The Japan Institute of International Affairs

Strategy Sharing rather than Reflection Sharing (1): A Principle for Proactive Relations with Korea
Kazuo Ogoura 11 September 2013

(Part 1 of 2)
Japan-Republic of Korea (ROK) relations appear to be strained in the political and diplomatic domains. The current situation is, in particular, a source of serious concern for many observers of international relations in Japan, as the present state of affairs, unlike previous phases of bilateral tension, has come after the Kim-daejung administration in the ROK and the government led by Obuchi in Japan, under which the two countries seemed to overcome at last the negative legacy of the past and to put their bilateral relations on a "future-orientated" course.

The enormous increase of cultural exchanges between Japan and the ROK, which was partly caused by the Kanryu boom in Japan but also spurred by Kim-daejung's open door policy for Japanese cultural inflow to the ROK, added a new dimension to the bilateral relations.

One of the most important aspects of this period, at least viewed from the Japanese side, was a clear recognition by the ROK government that post-war Japan had contributed substantially to the economic development and establishment of democratic rule in the ROK. In other words, the good and solid relations between the two countries in the late 1990s and early 2000s were based upon two undercurrents or policy stances.

One was the Japanese stance, namely to join hands with the ROK to achieve recovery from the Asian financial crisis of the 1990s and to promote cultural exchanges between the two countries, particularly among young people, so that they may be able to view each other emancipated from the negative legacies of the past.

The other undercurrent was the policy stance of the ROK government: to promote or strengthen the democratic trend in the ROK and to implement a "Sunshine Policy" towards North Korea.

Ironically, it was just such a policy stance that inadvertently absorbed the nationalist sentiment of Koreans. Kim-daejung's policy did not cause the Japanese bitter feelings towards the ROK over the latter's persistence in raising issues related to history.

Again paradoxically, the Sunshine Policy towards the North did not engender much tension with Japan as the Japanese policy towards the North was too much focused on the issue of abduction and there was no clear "strategy" underlying its policy towards North Korea.

There was also the China factor. China, which already loomed in the background as an important factor to be considered in Japan-ROK relations, did not, because of its undemocratic political system, reflect a disproportional importance in ROK diplomacy. In addition, the distance that the Kim-daejung government maintained in relation to the business community put some restraints on the ROK's political approach towards China.

Moreover, the fairly stable and friendly relations between Japan and China during that period did not, at least in Japan's view, create a situation in which the ROK and China formed a common front against Japan. In other words, neither Japan nor the ROK thought of using the "China card" in dealing with each other.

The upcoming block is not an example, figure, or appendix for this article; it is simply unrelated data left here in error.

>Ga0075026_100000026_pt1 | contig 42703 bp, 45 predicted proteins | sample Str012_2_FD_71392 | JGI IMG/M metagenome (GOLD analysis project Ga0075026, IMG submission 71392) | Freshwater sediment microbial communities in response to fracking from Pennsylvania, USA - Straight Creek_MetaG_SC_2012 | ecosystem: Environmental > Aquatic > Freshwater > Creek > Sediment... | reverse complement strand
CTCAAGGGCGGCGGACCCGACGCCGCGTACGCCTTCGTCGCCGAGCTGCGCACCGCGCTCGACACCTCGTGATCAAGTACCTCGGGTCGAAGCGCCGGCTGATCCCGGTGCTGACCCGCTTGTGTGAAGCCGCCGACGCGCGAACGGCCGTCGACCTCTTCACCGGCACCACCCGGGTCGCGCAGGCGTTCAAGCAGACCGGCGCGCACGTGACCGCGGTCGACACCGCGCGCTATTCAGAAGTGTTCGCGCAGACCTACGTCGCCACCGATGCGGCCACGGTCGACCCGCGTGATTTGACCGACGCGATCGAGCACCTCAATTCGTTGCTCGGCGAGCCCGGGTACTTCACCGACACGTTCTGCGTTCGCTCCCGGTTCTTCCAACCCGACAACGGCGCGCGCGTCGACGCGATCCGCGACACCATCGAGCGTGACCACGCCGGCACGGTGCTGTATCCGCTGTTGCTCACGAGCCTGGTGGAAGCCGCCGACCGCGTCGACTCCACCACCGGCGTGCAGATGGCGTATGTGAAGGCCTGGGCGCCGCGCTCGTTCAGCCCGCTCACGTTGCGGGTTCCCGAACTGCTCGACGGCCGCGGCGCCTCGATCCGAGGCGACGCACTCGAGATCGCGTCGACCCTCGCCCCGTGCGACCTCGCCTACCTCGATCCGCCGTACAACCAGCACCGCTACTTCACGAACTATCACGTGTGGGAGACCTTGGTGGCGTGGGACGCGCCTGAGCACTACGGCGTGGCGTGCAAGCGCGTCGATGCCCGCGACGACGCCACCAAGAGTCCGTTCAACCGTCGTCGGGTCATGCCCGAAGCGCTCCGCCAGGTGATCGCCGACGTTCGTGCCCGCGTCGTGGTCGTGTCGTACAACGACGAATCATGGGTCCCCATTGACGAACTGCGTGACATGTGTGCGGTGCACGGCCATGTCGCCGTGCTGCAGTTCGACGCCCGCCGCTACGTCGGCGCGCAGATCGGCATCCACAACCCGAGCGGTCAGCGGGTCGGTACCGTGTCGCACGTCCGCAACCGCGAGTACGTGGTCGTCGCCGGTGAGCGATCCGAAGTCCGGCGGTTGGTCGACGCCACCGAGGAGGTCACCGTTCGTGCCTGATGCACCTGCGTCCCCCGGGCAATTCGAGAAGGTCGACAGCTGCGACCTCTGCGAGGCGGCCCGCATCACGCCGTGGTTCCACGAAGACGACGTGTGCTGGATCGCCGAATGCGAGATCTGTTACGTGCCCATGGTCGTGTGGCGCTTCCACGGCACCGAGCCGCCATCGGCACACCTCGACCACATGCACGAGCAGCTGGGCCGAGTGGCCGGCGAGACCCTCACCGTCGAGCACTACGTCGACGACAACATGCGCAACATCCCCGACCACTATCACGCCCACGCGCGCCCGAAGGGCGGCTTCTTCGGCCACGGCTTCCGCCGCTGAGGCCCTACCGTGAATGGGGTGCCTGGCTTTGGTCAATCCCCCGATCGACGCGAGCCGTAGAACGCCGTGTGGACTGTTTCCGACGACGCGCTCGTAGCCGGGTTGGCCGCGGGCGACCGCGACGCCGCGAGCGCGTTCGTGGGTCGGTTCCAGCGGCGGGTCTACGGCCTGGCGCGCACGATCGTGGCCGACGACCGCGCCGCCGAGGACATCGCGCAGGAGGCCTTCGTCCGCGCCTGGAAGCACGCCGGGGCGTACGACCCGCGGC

During the Kim-daejung administration and immediately thereafter, the US was not only a military ally for the ROK but also a nation that had long encouraged democratization in the ROK. It was indeed thanks to US intervention that Kim-daejung was exempted from a death sentence. In addition, for carrying out the Sunshine Policy towards North Korea, the ROK government at that time did not particularly wish to emphasize the strength of its alliance with the US.

With respect to Japanese policy towards the US, the bilateral alliance with the US, though increasingly regarded as a pattern of global commitment, was not yet recognized, at least openly, as a bastion against a possible Chinese threat.

For these reasons, the American factor did not figure as a potential source of friction between the ROK and Japan.

All these factors that contributed to stable and friendly relations between Japan and the ROK have undergone substantial changes over the subsequent decade.

First of all, the Lee-myongbak administration leaned more towards strengthening economic and trade relations with the US and China as the Japanese economy experienced persistent depression. It did not particularly appreciate Japan's democracy as something that could inspire the ROK.

In addition, the somewhat confused diplomatic policy stance of Japan's DPJ government engendered frustration in the ROK and, together with the speedy rise of China, gave rise in the ROK to a somewhat nationalistic sentiment towards Japan in the form of diminished attention to relations with Japan. The dramatic visit of Koizumi to North Korea also rekindled in the ROK the traditional suspicion about Japan's use of the North Korean card.

On the Japanese side, frustration became all the stronger over the ROK's attitude on historical issues as Japan experienced Kim-daejung's policy and the Kanryu boom of Korean films and dramas in Japan.

To be continued.

Kazuo Ogoura is former Japanese Ambassador to the Republic of Korea and currently Special Guest Professor at Aoyama Gakuin University and Ritsumeikan University.

The views expressed in this piece are the author's own and should not be attributed to The Association of Japanese Institutes of Strategic Studies.
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